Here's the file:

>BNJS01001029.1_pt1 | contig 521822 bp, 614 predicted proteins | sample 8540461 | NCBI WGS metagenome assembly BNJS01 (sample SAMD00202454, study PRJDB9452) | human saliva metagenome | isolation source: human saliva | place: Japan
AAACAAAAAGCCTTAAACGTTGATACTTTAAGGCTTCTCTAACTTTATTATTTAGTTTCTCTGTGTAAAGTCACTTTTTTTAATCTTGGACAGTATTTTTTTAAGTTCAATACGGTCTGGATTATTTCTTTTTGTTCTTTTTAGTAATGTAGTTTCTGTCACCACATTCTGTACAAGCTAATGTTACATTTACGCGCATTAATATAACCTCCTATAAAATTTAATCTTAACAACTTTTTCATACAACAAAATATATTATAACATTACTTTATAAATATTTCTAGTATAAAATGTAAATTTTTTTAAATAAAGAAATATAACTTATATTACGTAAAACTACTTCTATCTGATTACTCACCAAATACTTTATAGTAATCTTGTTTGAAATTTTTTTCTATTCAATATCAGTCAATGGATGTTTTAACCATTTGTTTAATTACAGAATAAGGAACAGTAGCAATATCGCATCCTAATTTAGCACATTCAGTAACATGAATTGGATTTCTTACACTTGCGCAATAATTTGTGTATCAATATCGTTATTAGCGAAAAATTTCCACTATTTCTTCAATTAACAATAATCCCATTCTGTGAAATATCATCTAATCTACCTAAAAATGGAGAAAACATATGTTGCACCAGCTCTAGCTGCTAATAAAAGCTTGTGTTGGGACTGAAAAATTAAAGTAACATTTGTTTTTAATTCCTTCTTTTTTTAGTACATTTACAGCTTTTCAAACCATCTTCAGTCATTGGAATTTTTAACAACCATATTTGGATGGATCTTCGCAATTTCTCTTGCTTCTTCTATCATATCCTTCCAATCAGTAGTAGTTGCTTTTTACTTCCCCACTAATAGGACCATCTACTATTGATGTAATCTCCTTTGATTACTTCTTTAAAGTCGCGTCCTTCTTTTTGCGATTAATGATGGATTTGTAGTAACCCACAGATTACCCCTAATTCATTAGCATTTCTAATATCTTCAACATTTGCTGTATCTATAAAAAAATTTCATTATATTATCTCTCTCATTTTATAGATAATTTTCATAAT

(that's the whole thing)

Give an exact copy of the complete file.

>BNJS01001029.1_pt1 | contig 521822 bp, 614 predicted proteins | sample 8540461 | NCBI WGS metagenome assembly BNJS01 (sample SAMD00202454, study PRJDB9452) | human saliva metagenome | isolation source: human saliva | place: Japan
AAACAAAAAGCCTTAAACGTTGATACTTTAAGGCTTCTCTAACTTTATTATTTAGTTTCTCTGTGTAAAGTCACTTTTTTTAATCTTGGACAGTATTTTTTTAAGTTCAATACGGTCTGGATTATTTCTTTTTGTTCTTTTTAGTAATGTAGTTTCTGTCACCACATTCTGTACAAGCTAATGTTACATTTACGCGCATTAATATAACCTCCTATAAAATTTAATCTTAACAACTTTTTCATACAACAAAATATATTATAACATTACTTTATAAATATTTCTAGTATAAAATGTAAATTTTTTTAAATAAAGAAATATAACTTATATTACGTAAAACTACTTCTATCTGATTACTCACCAAATACTTTATAGTAATCTTGTTTGAAATTTTTTTCTATTCAATATCAGTCAATGGATGTTTTAACCATTTGTTTAATTACAGAATAAGGAACAGTAGCAATATCGCATCCTAATTTAGCACATTCAGTAACATGAATTGGATTTCTTACACTTGCGCAATAATTTGTGTATCAATATCGTTATTAGCGAAAAATTTCCACTATTTCTTCAATTAACAATAATCCCATTCTGTGAAATATCATCTAATCTACCTAAAAATGGAGAAAACATATGTTGCACCAGCTCTAGCTGCTAATAAAAGCTTGTGTTGGGACTGAAAAATTAAAGTAACATTTGTTTTTAATTCCTTCTTTTTTTAGTACATTTACAGCTTTTCAAACCATCTTCAGTCATTGGAATTTTTAACAACCATATTTGGATGGATCTTCGCAATTTCTCTTGCTTCTTCTATCATATCCTTCCAATCAGTAGTAGTTGCTTTTTACTTCCCCACTAATAGGACCATCTACTATTGATGTAATCTCCTTTGATTACTTCTTTAAAGTCGCGTCCTTCTTTTTGCGATTAATGATGGATTTGTAGTAACCCACAGATTACCCCTAATTCATTAGCATTTCTAATATCTTCAACATTTGCTGTATCTATAAAAAAATTTCATTATATTATCTCTCTCATTTTATAGATAATTTTCATAAT